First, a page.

Trochus Focus – Sea snail proving a boon for Samoa
Researchers from Southern Cross University’s National Marine Research Centre are helping traditional fishing communities in the Pacific Island country of Samoa to maximise their earnings from trochus, a large, ‘top shell’ marine snail.
Trochus has flourished on coral reefs since its introduction to Samoa in 2003 through a project by the Australian Centre for International Agricultural Research (ACIAR), as part of Australia’s foreign aid program.
Currently the meat from the trochus is consumed and sold locally, but the shell has been underutilised. Activities such as jewellery making have the potential to double trochus income for Samoan fishing communities.
Lead researcher Associate Professor Steven Purcell helped to host four capacity-building workshops in Samoa from July to September 2018 in partnership with Samoa’s Fisheries Division and a trainer in jewellery making. The workshops aimed to increase knowledge and skills in trochus shell by-products.
Two workshops each were conducted on Samoa’s main islands of Upolu and Savai’i. Each workshop lasted a week, attracting 40 participants from more than 30 villages.
Industrial machines and power tools for jewellery making and shell polishing were purchased in Australia and shipped to Samoa for the workshops and have been set up permanently at stations on Upolu and Savai’i.
“The local artisans have been encouraged to use the machines for making jewellery and polished shells for selling in local markets,” Dr Purcell said.
“The shell can be exported for making buttons, but at a local level it can also be polished into products such as jewellery and necklaces that can be then sold to tourists at village stalls, local markets and online.
“The results have been immediate, with some of the participants reporting an extra boost to their income since the workshop, which is really encouraging.
“So there’s an existing value in the meat and also in the shell.”
Hands-on experience for student
Also part of the project were underwater surveys conducted at 28 reef sites, which showed that the ACIAR-funded translocations of trochus 15 years ago have resulted in abundant populations being established in Samoa.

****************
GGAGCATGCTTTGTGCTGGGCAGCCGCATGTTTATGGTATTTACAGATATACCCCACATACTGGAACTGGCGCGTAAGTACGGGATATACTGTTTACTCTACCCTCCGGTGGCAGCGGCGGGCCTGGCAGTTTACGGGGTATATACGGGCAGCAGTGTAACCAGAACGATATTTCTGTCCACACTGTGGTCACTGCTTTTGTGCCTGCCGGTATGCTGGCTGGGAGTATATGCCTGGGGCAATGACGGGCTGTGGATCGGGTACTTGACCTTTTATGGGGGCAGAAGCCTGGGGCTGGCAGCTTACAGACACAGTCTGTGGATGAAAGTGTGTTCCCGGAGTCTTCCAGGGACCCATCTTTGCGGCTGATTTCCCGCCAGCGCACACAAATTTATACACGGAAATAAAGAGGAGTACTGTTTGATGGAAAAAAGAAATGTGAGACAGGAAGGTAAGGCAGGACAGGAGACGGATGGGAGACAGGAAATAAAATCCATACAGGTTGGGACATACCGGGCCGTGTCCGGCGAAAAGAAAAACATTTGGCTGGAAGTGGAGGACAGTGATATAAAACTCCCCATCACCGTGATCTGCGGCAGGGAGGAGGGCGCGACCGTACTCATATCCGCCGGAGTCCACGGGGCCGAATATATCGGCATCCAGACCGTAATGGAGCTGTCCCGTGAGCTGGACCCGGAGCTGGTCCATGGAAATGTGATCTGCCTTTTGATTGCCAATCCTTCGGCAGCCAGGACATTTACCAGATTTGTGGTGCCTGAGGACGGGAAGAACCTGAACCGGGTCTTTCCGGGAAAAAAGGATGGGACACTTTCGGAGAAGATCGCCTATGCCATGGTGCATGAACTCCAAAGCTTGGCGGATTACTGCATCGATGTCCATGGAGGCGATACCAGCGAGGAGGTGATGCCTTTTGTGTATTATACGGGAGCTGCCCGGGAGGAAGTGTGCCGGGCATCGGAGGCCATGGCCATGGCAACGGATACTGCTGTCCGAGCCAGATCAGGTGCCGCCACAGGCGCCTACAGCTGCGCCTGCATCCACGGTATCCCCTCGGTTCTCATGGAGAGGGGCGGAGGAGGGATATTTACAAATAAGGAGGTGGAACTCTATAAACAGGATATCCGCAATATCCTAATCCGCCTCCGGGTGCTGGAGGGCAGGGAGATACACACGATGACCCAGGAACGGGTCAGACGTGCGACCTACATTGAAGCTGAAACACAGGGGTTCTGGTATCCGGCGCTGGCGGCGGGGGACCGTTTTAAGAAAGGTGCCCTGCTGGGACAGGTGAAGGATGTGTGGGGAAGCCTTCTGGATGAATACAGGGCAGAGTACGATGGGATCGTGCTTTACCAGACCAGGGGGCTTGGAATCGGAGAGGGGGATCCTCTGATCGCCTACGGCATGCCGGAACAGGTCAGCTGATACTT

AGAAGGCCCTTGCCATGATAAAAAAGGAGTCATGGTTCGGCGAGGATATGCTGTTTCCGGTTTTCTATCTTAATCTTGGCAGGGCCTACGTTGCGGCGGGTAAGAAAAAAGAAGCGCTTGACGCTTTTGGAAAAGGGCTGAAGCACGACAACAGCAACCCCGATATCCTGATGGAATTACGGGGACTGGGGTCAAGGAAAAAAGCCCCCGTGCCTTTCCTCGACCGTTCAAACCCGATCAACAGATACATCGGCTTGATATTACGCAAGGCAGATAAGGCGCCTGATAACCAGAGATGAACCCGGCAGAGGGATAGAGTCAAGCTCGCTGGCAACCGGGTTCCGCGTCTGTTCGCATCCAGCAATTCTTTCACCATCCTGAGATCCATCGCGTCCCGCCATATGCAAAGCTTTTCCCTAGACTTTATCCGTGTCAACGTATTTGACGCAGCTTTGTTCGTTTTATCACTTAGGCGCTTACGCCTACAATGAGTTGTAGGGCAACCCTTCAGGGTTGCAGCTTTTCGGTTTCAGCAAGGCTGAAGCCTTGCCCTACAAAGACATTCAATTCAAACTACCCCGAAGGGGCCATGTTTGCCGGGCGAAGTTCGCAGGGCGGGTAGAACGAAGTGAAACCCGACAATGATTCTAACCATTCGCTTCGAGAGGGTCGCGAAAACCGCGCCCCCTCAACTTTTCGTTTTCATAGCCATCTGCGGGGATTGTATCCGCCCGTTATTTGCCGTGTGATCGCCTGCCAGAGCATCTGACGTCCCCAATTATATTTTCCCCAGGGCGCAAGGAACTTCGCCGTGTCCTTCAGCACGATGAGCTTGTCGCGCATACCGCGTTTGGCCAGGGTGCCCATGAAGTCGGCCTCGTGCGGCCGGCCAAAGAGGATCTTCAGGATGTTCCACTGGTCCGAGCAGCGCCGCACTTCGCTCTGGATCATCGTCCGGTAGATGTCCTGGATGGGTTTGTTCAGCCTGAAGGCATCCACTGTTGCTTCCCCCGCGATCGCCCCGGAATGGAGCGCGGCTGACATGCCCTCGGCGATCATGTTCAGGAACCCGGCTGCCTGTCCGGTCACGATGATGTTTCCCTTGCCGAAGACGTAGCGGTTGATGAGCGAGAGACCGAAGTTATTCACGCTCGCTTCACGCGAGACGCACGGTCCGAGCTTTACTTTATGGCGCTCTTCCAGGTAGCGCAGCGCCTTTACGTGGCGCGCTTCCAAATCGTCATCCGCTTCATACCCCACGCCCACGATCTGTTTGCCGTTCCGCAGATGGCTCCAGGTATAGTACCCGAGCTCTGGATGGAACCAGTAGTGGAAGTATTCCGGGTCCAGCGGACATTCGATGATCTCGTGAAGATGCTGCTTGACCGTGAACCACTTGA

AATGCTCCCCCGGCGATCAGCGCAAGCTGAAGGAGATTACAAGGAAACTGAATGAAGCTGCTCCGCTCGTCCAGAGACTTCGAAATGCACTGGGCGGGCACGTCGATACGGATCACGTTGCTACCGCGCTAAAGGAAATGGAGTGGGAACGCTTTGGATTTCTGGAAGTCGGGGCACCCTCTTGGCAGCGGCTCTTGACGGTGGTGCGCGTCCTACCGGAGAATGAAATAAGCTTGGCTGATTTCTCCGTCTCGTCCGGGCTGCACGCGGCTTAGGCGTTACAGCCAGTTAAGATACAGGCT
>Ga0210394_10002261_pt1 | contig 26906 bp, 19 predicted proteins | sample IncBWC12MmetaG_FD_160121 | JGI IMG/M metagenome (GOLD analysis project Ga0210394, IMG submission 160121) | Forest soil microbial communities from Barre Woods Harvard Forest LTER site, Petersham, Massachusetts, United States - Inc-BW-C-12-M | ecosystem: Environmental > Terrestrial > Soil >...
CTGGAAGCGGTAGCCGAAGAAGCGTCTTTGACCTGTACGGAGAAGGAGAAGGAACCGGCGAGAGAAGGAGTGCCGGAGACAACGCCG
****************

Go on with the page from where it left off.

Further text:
Trochus were found at all but one of the 14 field sites around Upolu, and at more than half of the 14 field sites around Savai’i. At two Savai’i sites, trochus populations are superabundant (>1000 per hectare).
Southern Cross University Bachelor of Science Honours student Kate Seinor undertook ecological research alongside the surveys. Results from her study will inform Samoa’s Ministry of Agriculture and Fisheries about why the colonisation of trochus has been so variable across reef sites.
Dr Purcell said that Kate has not only completed a dream project doing underwater research overseas but has also gained experience in research that contributes to development and management of fishery resources.
“Kate has applied her research skills overseas in collecting ecological data and performing data analysis back at the National Marine Science Centre to reveal associations between the reef habitats and the animals.
“Her analyses will help to guide the management of the fishery and adds knowledge about the habitat requirements of this marine snail, which could inform future introductions to other Pacific Island countries.”
Southern Cross is offering the Bachelor of Marine Science and Management at the National Marine Science Centre in Coffs Harbour for the first time in 2019.